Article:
FRRA Legal Blog: Companies become mobile in the European Union

Through the national implementation of the Mobility Directive, it will be possible in future to reorganize corporations in the EU area across the border.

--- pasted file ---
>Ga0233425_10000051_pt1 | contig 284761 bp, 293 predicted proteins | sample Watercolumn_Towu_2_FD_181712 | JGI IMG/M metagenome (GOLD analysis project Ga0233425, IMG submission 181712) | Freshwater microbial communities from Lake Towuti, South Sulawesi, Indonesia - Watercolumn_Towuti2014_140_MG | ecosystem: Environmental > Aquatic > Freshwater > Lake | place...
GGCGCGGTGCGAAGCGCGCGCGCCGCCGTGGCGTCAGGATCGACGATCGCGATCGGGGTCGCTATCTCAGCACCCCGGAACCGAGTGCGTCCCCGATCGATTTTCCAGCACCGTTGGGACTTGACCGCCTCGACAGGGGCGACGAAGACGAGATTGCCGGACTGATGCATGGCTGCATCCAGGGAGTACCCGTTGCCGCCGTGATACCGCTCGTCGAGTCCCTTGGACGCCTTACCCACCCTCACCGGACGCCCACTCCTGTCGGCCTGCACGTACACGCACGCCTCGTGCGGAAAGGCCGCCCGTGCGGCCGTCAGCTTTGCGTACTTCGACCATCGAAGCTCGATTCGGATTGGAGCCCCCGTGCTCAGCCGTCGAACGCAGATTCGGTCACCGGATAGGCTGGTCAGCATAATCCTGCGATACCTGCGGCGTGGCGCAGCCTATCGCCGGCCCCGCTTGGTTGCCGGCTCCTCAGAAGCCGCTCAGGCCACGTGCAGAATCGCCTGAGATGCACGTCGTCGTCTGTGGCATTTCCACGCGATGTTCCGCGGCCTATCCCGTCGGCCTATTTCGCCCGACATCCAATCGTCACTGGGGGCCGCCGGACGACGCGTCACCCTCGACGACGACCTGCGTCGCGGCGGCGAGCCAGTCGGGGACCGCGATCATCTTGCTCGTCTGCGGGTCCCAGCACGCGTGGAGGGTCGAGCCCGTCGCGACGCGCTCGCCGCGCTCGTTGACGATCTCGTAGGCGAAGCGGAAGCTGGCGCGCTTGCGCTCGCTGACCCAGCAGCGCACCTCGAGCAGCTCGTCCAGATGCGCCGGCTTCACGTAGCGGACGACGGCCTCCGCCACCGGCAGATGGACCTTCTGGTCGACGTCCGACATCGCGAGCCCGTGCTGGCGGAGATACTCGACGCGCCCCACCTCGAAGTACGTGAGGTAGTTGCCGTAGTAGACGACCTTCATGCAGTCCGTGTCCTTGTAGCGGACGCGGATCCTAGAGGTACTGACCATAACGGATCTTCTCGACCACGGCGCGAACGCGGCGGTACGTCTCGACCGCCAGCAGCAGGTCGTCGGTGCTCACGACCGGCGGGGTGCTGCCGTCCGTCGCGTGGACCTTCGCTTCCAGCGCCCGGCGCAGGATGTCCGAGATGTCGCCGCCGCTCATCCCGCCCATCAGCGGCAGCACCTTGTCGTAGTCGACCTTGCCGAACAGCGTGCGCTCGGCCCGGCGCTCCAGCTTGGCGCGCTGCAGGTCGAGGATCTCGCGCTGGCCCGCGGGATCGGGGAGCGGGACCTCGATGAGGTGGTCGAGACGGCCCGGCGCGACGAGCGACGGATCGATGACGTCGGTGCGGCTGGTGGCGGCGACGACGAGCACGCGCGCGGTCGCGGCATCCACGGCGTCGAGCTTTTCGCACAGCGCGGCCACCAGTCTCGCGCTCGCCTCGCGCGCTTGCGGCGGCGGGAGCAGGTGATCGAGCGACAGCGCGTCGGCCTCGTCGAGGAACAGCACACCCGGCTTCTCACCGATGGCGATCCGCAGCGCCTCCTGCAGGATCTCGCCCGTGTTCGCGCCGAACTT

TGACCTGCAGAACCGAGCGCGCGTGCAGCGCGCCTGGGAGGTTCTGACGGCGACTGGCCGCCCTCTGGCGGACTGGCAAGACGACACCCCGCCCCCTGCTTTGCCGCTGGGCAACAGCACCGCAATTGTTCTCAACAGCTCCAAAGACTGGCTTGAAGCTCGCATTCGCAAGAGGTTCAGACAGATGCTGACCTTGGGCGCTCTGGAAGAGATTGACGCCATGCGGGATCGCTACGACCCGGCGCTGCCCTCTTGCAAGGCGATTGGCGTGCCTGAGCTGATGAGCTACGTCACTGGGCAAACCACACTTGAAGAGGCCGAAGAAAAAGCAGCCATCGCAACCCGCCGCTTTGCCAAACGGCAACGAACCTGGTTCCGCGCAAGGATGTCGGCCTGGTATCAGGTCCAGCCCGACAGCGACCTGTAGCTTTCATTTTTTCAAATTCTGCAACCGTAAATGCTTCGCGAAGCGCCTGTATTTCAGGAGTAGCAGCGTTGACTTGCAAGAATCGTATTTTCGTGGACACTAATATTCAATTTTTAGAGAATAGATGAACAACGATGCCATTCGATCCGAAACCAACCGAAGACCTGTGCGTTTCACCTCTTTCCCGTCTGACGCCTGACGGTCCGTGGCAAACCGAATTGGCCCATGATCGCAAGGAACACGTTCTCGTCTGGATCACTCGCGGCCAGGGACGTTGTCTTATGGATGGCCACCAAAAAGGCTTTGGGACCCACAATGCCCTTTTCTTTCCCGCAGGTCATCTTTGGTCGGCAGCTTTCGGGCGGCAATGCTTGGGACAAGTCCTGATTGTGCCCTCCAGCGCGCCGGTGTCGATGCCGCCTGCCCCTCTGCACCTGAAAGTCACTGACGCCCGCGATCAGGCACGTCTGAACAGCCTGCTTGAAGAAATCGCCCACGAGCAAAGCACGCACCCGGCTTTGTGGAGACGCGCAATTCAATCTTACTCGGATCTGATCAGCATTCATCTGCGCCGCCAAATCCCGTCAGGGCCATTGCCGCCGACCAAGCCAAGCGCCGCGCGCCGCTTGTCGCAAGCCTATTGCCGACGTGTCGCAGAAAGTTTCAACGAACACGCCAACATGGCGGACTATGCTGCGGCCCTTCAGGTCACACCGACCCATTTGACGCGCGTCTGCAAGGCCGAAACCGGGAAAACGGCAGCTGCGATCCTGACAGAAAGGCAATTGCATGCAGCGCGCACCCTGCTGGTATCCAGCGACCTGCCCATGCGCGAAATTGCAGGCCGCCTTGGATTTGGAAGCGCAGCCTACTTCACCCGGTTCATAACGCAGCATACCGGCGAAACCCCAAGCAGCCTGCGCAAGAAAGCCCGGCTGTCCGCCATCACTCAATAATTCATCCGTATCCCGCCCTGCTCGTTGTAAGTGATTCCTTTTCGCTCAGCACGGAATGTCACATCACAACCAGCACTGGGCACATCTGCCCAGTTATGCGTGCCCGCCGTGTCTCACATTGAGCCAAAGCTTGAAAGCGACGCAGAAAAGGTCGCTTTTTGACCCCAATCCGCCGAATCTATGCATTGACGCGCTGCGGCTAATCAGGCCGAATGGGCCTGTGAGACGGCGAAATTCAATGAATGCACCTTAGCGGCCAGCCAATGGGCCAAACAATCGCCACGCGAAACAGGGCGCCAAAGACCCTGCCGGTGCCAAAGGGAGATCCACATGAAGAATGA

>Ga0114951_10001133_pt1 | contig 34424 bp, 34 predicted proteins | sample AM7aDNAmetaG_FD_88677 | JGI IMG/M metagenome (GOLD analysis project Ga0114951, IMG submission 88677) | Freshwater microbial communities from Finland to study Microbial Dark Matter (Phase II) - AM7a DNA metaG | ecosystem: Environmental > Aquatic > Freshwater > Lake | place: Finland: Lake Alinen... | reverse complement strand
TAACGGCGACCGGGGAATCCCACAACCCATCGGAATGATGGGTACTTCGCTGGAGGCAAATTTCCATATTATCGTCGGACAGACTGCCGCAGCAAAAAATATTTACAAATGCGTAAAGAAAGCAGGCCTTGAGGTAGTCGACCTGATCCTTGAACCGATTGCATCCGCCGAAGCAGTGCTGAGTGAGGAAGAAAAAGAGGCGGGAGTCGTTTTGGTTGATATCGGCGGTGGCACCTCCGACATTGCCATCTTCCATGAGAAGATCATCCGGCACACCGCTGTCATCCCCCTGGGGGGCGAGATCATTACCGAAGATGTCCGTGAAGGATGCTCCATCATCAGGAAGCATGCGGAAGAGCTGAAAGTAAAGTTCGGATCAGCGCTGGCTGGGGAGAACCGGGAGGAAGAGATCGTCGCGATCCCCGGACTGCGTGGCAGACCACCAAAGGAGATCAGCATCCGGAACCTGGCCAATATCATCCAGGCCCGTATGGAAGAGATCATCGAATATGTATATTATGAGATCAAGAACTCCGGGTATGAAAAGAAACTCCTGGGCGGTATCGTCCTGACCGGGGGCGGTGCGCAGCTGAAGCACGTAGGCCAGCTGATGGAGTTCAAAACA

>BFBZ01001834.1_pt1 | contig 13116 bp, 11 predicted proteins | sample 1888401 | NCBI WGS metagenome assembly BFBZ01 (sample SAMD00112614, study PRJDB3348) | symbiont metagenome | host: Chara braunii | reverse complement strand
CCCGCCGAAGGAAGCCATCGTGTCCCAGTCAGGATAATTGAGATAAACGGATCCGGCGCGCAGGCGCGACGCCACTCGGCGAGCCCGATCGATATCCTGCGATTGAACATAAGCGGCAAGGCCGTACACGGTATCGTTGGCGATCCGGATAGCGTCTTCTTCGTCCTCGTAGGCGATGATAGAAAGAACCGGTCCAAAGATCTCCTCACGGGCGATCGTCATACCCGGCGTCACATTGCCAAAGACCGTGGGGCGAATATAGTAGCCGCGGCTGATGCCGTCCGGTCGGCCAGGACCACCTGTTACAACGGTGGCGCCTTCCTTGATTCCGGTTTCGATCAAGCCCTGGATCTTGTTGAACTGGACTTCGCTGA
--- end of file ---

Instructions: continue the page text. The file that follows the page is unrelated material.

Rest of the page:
With the Mobility Directive, the European legislator has for the first time created a uniform legal framework for cross-border conversions and divisions in order to overcome de facto obstacles to the exercise of the freedom of establishment. Austria did not meet the transposition deadline for the Mobility Directive, which was 31st January 2023, but in the meantime the government bill for the EU Reorganisation Act (“EU-UmgrG”) is available. The government bill provides for the date of entry into force of the EU Reorganisation Act to be 1st August 2023. At the same time, the EU Merger Act is to expire. In future, the EU Reorganisation Act will regulate cross-border reorganisation measures, namely cross-border transformation, cross-border merger and cross-border division. Up to now, only the cross-border merger of corporations was expressly regulated in Austrian law. The implementation of the Mobility Directive therefore brings welcome relief for the practice of reorganisations.